The Coalition Government has made data and transparency defining themes of its agenda for this Parliament. The untapped potential in the economic value of data is a new opportunity.
George Osborne announced a number of Open Data commitments in his 2011 Autumn Statement to help drive growth – including the publication of data from all 150 weather stations and 5,000 forecast sites in the UK.
So for over a year now, the Met Office has provided an opendata feed, free, to anyone willing to use their weather station data for the creation of apps. Given that us Brits are weather-mad, this move was always bound to be popular.
Since launching the data feed, the Met Office datasets have seen a steady increase in the number of data subscriptions – currently registering at a huge 555,000 transactions per month (on average).
The UK is the biggest user of this data (as you’d expect), but what is quite surprising is the big percentage of use by people in the United States – as you can see below.
Microsoft has been supporting the UK Government Transparency Agenda through data.gov.uk, with the hourly Met Office weather opendata feed hosted by Microsoft Windows Azure Datamarket in the cloud. This weather data features a staggering 250m rows of data per hour (approximately).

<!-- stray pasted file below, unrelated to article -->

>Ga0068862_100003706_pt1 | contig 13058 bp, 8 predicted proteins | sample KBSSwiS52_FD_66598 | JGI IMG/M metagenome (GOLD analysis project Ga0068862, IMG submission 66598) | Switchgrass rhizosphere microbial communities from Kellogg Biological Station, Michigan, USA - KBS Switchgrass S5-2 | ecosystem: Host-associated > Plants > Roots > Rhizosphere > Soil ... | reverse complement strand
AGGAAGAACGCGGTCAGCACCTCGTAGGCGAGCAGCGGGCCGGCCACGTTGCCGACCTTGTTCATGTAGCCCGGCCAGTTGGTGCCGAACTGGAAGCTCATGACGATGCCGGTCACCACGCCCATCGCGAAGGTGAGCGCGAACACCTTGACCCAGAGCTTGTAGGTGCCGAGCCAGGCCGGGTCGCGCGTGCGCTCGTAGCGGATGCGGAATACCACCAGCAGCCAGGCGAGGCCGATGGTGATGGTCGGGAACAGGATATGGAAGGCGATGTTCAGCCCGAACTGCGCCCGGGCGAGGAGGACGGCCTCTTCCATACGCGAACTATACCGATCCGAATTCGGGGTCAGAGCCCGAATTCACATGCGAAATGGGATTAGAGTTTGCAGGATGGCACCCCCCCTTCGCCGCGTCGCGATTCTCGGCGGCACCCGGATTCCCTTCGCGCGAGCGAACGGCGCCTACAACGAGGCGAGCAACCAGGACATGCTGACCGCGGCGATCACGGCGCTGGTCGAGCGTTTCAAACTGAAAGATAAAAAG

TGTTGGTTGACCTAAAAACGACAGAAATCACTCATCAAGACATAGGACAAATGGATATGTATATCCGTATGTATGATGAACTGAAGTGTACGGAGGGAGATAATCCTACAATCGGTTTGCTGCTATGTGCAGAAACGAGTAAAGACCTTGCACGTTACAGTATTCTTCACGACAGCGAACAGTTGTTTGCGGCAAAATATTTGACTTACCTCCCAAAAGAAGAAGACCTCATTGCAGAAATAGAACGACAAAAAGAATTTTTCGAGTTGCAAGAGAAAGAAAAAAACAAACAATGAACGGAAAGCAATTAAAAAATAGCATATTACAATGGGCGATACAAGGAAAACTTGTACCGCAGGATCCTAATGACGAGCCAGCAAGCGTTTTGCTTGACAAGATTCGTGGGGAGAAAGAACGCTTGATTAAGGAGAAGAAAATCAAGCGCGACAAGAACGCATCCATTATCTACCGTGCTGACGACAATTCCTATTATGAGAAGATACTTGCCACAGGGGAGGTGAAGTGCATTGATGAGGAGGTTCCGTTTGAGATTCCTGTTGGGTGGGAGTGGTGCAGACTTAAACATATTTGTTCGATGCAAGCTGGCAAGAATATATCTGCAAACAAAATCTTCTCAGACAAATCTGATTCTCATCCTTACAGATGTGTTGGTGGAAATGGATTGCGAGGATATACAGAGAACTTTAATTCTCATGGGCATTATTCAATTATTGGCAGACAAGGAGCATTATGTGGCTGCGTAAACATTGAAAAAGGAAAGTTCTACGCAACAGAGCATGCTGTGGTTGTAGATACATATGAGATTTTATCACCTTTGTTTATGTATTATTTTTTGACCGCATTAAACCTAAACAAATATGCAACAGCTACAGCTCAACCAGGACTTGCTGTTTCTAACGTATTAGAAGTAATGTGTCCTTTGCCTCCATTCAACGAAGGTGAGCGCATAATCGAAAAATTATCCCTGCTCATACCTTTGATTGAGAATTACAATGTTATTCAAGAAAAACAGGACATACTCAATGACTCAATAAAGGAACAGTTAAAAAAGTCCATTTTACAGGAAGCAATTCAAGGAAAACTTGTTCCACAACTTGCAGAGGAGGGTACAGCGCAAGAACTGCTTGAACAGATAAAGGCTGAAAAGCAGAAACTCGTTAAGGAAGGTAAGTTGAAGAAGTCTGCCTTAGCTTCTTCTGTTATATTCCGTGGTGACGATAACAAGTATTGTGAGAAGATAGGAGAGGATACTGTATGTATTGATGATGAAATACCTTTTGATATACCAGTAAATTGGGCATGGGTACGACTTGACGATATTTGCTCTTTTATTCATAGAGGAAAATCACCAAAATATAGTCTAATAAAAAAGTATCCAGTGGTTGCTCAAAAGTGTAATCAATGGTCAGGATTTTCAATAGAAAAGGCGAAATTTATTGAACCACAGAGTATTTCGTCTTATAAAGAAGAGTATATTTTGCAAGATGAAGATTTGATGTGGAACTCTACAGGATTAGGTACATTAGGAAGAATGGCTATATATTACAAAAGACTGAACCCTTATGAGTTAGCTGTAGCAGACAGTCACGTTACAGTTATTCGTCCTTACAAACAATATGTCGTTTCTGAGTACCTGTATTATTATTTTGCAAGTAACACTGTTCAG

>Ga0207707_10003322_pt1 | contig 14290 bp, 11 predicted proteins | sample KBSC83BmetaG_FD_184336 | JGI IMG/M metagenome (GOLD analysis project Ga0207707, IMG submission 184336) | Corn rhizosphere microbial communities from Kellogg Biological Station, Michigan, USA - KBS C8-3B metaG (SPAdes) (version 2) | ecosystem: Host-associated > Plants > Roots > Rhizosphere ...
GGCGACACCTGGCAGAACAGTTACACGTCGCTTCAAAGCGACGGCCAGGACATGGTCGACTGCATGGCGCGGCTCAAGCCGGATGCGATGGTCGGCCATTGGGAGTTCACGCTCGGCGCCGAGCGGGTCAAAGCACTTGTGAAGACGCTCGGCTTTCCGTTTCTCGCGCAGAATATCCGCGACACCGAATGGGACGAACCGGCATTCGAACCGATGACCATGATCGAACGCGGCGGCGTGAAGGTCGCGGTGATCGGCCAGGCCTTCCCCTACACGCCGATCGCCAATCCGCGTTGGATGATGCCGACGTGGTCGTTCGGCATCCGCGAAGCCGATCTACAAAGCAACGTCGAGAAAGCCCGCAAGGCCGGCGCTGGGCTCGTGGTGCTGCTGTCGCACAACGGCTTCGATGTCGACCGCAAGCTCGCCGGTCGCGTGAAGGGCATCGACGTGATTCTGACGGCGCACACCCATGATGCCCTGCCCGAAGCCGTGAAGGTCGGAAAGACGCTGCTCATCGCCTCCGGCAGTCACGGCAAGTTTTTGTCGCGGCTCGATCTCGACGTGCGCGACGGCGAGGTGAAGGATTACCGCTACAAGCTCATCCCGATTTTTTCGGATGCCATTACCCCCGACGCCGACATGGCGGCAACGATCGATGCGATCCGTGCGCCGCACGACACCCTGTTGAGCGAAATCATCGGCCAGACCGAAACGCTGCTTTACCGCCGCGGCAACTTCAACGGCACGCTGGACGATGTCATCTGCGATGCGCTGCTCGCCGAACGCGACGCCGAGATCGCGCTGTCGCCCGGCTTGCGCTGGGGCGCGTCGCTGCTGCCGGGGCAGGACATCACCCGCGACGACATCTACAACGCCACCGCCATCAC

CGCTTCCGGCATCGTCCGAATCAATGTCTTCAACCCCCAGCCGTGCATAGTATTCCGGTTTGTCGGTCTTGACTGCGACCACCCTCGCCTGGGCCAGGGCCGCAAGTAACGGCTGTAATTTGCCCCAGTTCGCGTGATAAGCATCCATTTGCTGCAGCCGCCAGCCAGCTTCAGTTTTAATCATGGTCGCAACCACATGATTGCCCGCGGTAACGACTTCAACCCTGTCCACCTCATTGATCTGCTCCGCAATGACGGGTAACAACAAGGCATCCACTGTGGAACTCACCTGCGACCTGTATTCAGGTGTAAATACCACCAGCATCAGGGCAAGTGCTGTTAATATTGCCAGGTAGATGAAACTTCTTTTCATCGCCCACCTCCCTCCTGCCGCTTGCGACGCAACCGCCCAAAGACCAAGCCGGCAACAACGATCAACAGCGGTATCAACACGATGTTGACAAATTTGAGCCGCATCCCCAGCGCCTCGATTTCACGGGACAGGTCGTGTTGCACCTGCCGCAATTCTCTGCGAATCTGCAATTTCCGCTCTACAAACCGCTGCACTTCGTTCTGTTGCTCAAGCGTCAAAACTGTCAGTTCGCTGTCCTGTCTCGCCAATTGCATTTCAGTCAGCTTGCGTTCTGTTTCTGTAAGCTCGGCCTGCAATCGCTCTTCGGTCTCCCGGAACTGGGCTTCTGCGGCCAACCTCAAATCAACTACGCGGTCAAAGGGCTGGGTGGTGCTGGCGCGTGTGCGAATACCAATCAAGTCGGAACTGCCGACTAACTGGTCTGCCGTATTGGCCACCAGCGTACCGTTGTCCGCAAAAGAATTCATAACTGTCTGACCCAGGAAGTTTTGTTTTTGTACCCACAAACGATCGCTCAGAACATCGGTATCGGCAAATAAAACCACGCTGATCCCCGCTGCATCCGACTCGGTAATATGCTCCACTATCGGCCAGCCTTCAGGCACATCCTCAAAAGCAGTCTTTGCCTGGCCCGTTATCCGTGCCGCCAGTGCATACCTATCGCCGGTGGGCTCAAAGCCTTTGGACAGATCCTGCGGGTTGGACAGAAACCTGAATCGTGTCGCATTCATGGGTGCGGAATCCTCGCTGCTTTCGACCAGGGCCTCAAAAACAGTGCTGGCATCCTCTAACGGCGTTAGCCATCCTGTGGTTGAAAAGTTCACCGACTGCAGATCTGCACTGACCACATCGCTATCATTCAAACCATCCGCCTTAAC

The data is released for free user/developer access under the UK Open Government License. Here are the ways to access this hourly weather data:
- www.metoffice.gov.uk to view all Met Office services and available data from www.metoffice.gov.uk/datapoint
- Windows Azure Datamarket
Here’s a rundown of what hourly weather data is available via Windows Azure Datamarket:
- daily forecast – plus a 5-day look ahead
- three-hourly forecast – plus a 5-day look ahead
- observation data.
The Windows Azure Datamarket is available worldwide, supporting Open Data and commercial data. Users login to Datamarket and select the datasets they wish to subscribe.
In addition to the data.gov.uk dataset web browser interface (delivering CSV files), with Windows Azure Datamarket, the datasets can be accessed by a user with:
- a web browser
- download the data CSV/Excel files
- or programmatically using the version 2 open specification odata.org protocol, supported by multiple suppliers.
Content and Communities Manager, Microsoft Public Sector